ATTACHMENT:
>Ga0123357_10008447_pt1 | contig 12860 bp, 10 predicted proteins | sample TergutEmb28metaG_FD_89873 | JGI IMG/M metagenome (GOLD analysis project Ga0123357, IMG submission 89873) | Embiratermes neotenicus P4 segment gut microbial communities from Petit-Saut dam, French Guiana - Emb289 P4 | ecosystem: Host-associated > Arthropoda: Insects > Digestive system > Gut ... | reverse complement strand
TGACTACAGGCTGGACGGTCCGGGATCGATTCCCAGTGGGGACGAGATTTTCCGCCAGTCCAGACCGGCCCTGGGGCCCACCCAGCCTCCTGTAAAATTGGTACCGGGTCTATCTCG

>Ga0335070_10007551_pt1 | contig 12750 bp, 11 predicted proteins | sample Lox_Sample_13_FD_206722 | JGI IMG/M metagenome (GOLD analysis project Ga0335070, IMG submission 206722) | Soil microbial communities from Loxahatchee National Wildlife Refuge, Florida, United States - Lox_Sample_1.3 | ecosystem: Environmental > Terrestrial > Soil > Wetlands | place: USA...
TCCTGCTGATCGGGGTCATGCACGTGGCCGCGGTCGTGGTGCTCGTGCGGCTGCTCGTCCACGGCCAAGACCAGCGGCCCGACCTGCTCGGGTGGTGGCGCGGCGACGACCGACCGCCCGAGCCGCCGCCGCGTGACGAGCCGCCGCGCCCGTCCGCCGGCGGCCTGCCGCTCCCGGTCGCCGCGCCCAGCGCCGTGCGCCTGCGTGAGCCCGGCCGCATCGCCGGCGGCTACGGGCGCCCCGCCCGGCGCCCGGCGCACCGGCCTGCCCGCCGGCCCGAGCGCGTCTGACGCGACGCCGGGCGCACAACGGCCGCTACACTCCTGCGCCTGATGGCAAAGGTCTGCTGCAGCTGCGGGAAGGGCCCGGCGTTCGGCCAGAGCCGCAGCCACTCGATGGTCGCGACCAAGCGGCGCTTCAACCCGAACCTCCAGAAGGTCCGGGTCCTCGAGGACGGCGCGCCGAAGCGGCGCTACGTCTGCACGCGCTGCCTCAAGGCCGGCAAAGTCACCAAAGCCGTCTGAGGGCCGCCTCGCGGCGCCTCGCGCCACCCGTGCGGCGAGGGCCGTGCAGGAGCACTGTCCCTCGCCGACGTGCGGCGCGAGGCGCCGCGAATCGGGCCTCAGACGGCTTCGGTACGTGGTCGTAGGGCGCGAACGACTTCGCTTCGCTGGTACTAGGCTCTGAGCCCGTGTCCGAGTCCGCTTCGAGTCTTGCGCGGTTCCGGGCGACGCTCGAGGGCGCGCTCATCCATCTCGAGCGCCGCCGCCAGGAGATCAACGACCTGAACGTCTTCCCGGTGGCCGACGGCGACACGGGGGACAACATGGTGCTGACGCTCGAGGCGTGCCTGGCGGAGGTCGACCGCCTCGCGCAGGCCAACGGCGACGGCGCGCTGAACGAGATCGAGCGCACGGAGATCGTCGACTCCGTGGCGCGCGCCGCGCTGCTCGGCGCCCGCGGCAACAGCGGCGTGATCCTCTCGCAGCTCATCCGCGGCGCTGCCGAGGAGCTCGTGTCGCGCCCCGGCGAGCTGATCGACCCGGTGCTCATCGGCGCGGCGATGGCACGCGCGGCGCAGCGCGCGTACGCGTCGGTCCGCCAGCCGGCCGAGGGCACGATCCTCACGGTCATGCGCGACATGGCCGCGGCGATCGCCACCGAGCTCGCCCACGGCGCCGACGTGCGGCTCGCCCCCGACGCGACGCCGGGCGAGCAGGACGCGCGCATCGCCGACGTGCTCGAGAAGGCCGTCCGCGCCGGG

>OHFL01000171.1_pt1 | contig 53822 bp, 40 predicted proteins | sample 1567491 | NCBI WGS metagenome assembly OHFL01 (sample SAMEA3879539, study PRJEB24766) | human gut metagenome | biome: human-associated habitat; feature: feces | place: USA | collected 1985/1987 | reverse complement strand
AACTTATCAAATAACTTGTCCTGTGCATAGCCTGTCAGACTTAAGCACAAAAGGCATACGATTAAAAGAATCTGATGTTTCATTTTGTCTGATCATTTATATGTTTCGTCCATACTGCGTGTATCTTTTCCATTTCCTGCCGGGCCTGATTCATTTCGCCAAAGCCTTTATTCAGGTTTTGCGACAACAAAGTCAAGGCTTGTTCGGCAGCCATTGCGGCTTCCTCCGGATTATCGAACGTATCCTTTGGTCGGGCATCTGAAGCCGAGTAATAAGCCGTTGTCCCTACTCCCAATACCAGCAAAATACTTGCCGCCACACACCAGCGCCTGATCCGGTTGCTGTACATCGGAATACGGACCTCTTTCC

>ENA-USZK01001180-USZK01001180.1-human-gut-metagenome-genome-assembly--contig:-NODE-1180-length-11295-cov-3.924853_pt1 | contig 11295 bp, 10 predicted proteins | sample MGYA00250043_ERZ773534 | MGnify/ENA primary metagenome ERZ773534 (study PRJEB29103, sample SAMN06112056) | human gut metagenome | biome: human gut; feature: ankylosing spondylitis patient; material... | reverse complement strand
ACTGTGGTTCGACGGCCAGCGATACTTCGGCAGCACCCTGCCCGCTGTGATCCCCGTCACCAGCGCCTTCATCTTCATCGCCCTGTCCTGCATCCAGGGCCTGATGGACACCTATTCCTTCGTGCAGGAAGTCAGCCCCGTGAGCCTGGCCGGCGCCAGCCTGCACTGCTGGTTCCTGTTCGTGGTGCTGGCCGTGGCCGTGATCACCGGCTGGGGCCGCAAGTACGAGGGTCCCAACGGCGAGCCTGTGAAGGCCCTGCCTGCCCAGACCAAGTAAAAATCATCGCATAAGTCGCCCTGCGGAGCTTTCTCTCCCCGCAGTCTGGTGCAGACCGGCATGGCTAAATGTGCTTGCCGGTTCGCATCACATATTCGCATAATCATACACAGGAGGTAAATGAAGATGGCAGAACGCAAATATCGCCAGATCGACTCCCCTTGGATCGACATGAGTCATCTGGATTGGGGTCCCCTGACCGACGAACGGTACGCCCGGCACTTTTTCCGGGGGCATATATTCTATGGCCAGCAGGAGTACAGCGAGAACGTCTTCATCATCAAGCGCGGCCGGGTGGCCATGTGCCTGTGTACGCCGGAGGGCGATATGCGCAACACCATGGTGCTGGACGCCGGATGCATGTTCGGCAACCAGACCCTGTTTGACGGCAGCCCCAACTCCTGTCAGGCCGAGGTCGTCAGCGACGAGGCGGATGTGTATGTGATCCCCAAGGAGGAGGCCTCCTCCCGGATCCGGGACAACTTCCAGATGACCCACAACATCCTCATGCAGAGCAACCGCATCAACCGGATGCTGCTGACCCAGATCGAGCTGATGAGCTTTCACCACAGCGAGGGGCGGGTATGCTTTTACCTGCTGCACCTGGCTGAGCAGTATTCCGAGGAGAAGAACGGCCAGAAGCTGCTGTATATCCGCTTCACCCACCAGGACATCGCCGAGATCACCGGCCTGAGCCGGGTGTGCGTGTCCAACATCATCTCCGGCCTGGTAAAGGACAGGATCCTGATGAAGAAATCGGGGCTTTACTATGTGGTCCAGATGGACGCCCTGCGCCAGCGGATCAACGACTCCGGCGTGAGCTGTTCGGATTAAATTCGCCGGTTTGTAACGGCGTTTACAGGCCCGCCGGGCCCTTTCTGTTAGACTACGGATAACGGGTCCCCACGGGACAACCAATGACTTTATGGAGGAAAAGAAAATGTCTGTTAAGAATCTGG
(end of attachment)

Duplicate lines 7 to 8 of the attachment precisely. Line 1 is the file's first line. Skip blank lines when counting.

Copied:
>ENA-USZK01001180-USZK01001180.1-human-gut-metagenome-genome-assembly--contig:-NODE-1180-length-11295-cov-3.924853_pt1 | contig 11295 bp, 10 predicted proteins | sample MGYA00250043_ERZ773534 | MGnify/ENA primary metagenome ERZ773534 (study PRJEB29103, sample SAMN06112056) | human gut metagenome | biome: human gut; feature: ankylosing spondylitis patient; material... | reverse complement strand
ACTGTGGTTCGACGGCCAGCGATACTTCGGCAGCACCCTGCCCGCTGTGATCCCCGTCACCAGCGCCTTCATCTTCATCGCCCTGTCCTGCATCCAGGGCCTGATGGACACCTATTCCTTCGTGCAGGAAGTCAGCCCCGTGAGCCTGGCCGGCGCCAGCCTGCACTGCTGGTTCCTGTTCGTGGTGCTGGCCGTGGCCGTGATCACCGGCTGGGGCCGCAAGTACGAGGGTCCCAACGGCGAGCCTGTGAAGGCCCTGCCTGCCCAGACCAAGTAAAAATCATCGCATAAGTCGCCCTGCGGAGCTTTCTCTCCCCGCAGTCTGGTGCAGACCGGCATGGCTAAATGTGCTTGCCGGTTCGCATCACATATTCGCATAATCATACACAGGAGGTAAATGAAGATGGCAGAACGCAAATATCGCCAGATCGACTCCCCTTGGATCGACATGAGTCATCTGGATTGGGGTCCCCTGACCGACGAACGGTACGCCCGGCACTTTTTCCGGGGGCATATATTCTATGGCCAGCAGGAGTACAGCGAGAACGTCTTCATCATCAAGCGCGGCCGGGTGGCCATGTGCCTGTGTACGCCGGAGGGCGATATGCGCAACACCATGGTGCTGGACGCCGGATGCATGTTCGGCAACCAGACCCTGTTTGACGGCAGCCCCAACTCCTGTCAGGCCGAGGTCGTCAGCGACGAGGCGGATGTGTATGTGATCCCCAAGGAGGAGGCCTCCTCCCGGATCCGGGACAACTTCCAGATGACCCACAACATCCTCATGCAGAGCAACCGCATCAACCGGATGCTGCTGACCCAGATCGAGCTGATGAGCTTTCACCACAGCGAGGGGCGGGTATGCTTTTACCTGCTGCACCTGGCTGAGCAGTATTCCGAGGAGAAGAACGGCCAGAAGCTGCTGTATATCCGCTTCACCCACCAGGACATCGCCGAGATCACCGGCCTGAGCCGGGTGTGCGTGTCCAACATCATCTCCGGCCTGGTAAAGGACAGGATCCTGATGAAGAAATCGGGGCTTTACTATGTGGTCCAGATGGACGCCCTGCGCCAGCGGATCAACGACTCCGGCGTGAGCTGTTCGGATTAAATTCGCCGGTTTGTAACGGCGTTTACAGGCCCGCCGGGCCCTTTCTGTTAGACTACGGATAACGGGTCCCCACGGGACAACCAATGACTTTATGGAGGAAAAGAAAATGTCTGTTAAGAATCTGG